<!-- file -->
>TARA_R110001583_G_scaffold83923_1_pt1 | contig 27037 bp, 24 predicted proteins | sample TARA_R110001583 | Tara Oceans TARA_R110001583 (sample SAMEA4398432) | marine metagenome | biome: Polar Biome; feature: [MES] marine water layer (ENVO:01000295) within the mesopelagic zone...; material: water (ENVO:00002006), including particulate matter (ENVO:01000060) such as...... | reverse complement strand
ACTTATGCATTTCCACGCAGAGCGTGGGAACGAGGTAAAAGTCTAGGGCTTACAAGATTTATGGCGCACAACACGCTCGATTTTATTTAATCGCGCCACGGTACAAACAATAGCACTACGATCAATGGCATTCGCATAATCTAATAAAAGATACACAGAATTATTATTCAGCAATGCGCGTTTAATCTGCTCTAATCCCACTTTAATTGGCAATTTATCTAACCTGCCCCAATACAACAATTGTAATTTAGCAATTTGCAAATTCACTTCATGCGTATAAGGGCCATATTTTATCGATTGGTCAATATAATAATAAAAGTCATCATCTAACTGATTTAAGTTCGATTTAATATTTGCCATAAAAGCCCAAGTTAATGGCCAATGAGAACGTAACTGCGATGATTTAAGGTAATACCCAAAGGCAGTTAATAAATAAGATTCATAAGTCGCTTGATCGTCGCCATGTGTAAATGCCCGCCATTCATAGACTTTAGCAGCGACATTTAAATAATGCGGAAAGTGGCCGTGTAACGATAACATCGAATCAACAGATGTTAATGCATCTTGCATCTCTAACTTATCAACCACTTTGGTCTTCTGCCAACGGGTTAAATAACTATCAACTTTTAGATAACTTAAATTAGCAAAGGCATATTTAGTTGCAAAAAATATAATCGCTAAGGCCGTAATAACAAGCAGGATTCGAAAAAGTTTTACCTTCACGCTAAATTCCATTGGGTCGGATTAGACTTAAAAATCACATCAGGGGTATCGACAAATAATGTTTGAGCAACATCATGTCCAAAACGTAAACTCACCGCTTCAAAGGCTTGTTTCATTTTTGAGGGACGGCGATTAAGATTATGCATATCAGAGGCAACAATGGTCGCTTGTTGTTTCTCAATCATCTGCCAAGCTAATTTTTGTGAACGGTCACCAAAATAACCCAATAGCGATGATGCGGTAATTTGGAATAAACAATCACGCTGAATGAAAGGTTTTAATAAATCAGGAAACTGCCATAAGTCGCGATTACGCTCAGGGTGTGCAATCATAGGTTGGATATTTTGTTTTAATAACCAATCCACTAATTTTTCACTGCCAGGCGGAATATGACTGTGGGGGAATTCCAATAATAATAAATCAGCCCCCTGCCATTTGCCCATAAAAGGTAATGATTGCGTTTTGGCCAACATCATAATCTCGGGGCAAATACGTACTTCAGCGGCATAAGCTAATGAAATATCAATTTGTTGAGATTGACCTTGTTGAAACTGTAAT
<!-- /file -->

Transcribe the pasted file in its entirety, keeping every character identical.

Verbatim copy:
>TARA_R110001583_G_scaffold83923_1_pt1 | contig 27037 bp, 24 predicted proteins | sample TARA_R110001583 | Tara Oceans TARA_R110001583 (sample SAMEA4398432) | marine metagenome | biome: Polar Biome; feature: [MES] marine water layer (ENVO:01000295) within the mesopelagic zone...; material: water (ENVO:00002006), including particulate matter (ENVO:01000060) such as...... | reverse complement strand
ACTTATGCATTTCCACGCAGAGCGTGGGAACGAGGTAAAAGTCTAGGGCTTACAAGATTTATGGCGCACAACACGCTCGATTTTATTTAATCGCGCCACGGTACAAACAATAGCACTACGATCAATGGCATTCGCATAATCTAATAAAAGATACACAGAATTATTATTCAGCAATGCGCGTTTAATCTGCTCTAATCCCACTTTAATTGGCAATTTATCTAACCTGCCCCAATACAACAATTGTAATTTAGCAATTTGCAAATTCACTTCATGCGTATAAGGGCCATATTTTATCGATTGGTCAATATAATAATAAAAGTCATCATCTAACTGATTTAAGTTCGATTTAATATTTGCCATAAAAGCCCAAGTTAATGGCCAATGAGAACGTAACTGCGATGATTTAAGGTAATACCCAAAGGCAGTTAATAAATAAGATTCATAAGTCGCTTGATCGTCGCCATGTGTAAATGCCCGCCATTCATAGACTTTAGCAGCGACATTTAAATAATGCGGAAAGTGGCCGTGTAACGATAACATCGAATCAACAGATGTTAATGCATCTTGCATCTCTAACTTATCAACCACTTTGGTCTTCTGCCAACGGGTTAAATAACTATCAACTTTTAGATAACTTAAATTAGCAAAGGCATATTTAGTTGCAAAAAATATAATCGCTAAGGCCGTAATAACAAGCAGGATTCGAAAAAGTTTTACCTTCACGCTAAATTCCATTGGGTCGGATTAGACTTAAAAATCACATCAGGGGTATCGACAAATAATGTTTGAGCAACATCATGTCCAAAACGTAAACTCACCGCTTCAAAGGCTTGTTTCATTTTTGAGGGACGGCGATTAAGATTATGCATATCAGAGGCAACAATGGTCGCTTGTTGTTTCTCAATCATCTGCCAAGCTAATTTTTGTGAACGGTCACCAAAATAACCCAATAGCGATGATGCGGTAATTTGGAATAAACAATCACGCTGAATGAAAGGTTTTAATAAATCAGGAAACTGCCATAAGTCGCGATTACGCTCAGGGTGTGCAATCATAGGTTGGATATTTTGTTTTAATAACCAATCCACTAATTTTTCACTGCCAGGCGGAATATGACTGTGGGGGAATTCCAATAATAATAAATCAGCCCCCTGCCATTTGCCCATAAAAGGTAATGATTGCGTTTTGGCCAACATCATAATCTCGGGGCAAATACGTACTTCAGCGGCATAAGCTAATGAAATATCAATTTGTTGAGATTGACCTTGTTGAAACTGTAAT